Hummingbirds typically live three to five years, an usually long lifespan for a critter with such a rapid metabolism. (Photo: Sean Werle)

Females arrive in the second half of May. They, like the males, have metallic green feathers, but they have a white throat rather than red. The males work to attract the arriving females. They fly in zigzag patterns, sing, show off their feathers and flap their wings to produce loud humming sounds. The female takes the male’s displays into account but also considers how much food is available, as a mother hummingbird has to feed not only herself but also her chicks. Mating takes about three to five seconds, and then the male hummingbird deserts the female, leaving her to raise the young alone.

The female builds a nest about the size of a golf ball out of buds and lichen held together with spider silk. The silk allows the nest to expand as the baby birds grown. She lines the nest with soft material such as dandelion or thistle fuzz, then lays two eggs, each about the size of a pea (which are quite large considering the size of the hummingbird). The chicks hatch in about two weeks. The female feeds the chicks by inserting her bill into an open mouth and regurgitating food, often while hovering over the nest. When the chicks are 3 weeks old, the youngsters make their first flight and leave the nest for good, although the mother may continue feeding them.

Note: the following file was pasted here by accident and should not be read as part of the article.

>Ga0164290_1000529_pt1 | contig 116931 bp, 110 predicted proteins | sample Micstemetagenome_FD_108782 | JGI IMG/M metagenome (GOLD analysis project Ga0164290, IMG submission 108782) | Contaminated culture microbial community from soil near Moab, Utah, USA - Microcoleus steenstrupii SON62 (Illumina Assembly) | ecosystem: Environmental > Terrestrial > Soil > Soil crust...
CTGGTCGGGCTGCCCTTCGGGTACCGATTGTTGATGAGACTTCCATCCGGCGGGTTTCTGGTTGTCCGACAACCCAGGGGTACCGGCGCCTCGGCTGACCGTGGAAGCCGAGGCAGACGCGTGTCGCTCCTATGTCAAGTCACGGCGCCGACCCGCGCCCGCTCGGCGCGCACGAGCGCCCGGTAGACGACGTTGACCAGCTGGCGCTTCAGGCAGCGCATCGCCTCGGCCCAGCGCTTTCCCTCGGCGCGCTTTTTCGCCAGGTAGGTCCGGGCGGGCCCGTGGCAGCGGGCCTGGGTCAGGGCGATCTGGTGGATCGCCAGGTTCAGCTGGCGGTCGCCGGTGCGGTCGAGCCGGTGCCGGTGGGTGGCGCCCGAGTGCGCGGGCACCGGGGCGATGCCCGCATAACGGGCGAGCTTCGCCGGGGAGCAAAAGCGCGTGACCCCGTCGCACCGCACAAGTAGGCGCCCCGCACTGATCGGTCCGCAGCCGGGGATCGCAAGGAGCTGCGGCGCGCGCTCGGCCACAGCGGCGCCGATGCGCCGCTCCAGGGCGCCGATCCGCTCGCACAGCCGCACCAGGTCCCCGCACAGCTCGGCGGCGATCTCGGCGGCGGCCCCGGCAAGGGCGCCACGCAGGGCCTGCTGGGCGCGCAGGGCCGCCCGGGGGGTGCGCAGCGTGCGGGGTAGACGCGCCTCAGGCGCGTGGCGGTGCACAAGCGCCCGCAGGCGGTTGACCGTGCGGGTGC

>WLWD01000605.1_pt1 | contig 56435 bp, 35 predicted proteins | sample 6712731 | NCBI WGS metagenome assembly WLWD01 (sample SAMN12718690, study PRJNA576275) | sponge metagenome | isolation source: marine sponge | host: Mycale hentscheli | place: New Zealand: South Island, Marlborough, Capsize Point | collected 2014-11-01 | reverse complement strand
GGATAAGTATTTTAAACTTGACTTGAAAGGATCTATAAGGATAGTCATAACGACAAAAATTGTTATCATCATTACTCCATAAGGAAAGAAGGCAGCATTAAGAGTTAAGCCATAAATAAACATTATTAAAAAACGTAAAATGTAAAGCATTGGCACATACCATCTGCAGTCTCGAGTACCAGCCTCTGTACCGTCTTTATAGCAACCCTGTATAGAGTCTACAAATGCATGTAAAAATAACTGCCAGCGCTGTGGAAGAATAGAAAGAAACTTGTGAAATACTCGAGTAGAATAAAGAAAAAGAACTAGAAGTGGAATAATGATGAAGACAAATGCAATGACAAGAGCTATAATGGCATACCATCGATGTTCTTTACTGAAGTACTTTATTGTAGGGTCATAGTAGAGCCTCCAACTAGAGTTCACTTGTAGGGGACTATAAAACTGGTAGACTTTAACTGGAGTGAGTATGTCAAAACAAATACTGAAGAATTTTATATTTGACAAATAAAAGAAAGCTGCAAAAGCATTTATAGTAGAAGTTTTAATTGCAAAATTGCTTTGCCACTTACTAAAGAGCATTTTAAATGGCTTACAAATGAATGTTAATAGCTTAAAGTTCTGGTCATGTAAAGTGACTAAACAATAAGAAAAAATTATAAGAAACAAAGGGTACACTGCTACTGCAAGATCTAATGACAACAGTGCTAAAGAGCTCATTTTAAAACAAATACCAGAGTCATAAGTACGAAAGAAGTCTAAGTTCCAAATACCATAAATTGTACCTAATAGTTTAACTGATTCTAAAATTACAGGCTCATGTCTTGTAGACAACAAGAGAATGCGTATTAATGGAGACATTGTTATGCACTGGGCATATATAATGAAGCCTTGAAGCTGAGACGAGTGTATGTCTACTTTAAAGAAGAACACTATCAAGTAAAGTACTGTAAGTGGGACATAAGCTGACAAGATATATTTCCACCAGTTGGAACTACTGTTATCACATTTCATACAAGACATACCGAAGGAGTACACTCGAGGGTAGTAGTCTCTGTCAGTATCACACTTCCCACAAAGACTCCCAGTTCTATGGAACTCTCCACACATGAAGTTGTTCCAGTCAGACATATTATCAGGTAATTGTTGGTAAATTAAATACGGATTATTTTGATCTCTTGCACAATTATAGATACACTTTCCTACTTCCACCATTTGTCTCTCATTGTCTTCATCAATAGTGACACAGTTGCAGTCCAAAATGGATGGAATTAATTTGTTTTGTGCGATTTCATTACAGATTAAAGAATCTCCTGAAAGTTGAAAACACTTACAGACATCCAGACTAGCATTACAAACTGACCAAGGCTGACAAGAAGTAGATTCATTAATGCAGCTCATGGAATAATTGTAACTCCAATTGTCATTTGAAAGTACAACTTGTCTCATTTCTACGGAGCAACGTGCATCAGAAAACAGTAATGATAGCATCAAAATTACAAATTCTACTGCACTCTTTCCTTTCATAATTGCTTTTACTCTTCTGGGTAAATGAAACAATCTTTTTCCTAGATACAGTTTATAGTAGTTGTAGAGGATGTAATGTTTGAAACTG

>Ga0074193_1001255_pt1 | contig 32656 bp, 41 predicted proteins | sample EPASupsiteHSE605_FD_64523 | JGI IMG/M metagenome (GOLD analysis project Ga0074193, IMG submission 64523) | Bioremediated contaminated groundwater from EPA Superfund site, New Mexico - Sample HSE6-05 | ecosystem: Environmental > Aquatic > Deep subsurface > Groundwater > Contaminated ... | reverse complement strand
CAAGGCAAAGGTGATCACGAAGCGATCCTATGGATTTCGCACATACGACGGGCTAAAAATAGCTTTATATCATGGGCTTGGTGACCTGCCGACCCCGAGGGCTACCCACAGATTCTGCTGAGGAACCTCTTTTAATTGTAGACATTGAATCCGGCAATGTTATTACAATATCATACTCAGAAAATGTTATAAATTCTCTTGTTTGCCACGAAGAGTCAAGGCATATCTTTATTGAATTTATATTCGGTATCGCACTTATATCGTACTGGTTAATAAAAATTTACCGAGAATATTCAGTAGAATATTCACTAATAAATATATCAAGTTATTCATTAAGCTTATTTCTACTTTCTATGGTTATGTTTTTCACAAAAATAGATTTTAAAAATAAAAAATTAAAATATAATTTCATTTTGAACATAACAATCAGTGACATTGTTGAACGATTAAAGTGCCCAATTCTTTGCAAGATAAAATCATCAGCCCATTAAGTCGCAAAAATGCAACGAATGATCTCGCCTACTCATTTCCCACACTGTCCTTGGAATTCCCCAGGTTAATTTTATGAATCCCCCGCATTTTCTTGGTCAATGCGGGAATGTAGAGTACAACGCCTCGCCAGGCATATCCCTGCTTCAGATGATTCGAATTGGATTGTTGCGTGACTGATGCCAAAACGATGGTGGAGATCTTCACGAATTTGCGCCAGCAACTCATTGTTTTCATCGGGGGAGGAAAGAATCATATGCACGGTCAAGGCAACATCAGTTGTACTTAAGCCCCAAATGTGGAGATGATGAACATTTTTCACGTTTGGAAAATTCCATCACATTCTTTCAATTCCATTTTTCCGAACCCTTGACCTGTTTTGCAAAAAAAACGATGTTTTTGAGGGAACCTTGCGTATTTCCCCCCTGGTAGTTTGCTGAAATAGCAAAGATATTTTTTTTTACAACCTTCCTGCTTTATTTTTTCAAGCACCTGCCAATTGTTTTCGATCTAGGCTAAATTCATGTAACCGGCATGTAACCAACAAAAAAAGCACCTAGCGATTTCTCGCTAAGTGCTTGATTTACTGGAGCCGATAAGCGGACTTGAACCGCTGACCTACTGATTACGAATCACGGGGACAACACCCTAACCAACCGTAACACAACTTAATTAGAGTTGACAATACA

Ruby-throated hummingbirds normally nest on a tree branch, but have been known to nest on chains, wires or even extension cords. (Photo: Lorie Shaull via Wikimedia Commons)

Ruby-throated hummingbirds are only 3 to 3½ inches in length and weigh one-tenth of an ounce (a little more than a penny). They are specialized for feeding on flower nectar, but also eat insects and spiders. A hummingbird typically visits 1,000 to 2,000 flowers per day. To attract hummingbirds to your yard, plant bee balm (Monarda), native honeysuckle (Lonicera sempivirens), pink turtlehead (Chelone lyonii) or other tubular flowers. You can also put out sugary water in a red feeder. Clean the feeder every few days.

Hummingbirds, as you might imagine, have one of the highest metabolic rates of any animal. They breathe 250 times per minute, even at rest. Their hearts pump up to 1,000 times per minute. During flight, a hummingbird’s oxygen consumption is about 10 times higher than that of an elite human athlete. Hummingbirds usually live off their fat reserves at night, but if the reserves are low or they need them for migration, they can enter a state of torpor, slowing their metabolism to a tenth of its normal rate. 

To track the ruby-throated hummingbird spring migration into our region, examine this map.

Ruby-throated hummingbirds feed on red or orange flowers. (Photo: Dick Daniels via Wikimedia Commons)


Have you taken photos of our urban wild things? Send your images to Cambridge Day, and we may use them as part of a future feature. Include the photographer’s name and the general location where the photo was taken.

Jeanine Farley is an educational writer who has lived in the Boston area for more than 30 years. She enjoys taking photos of our urban wild things.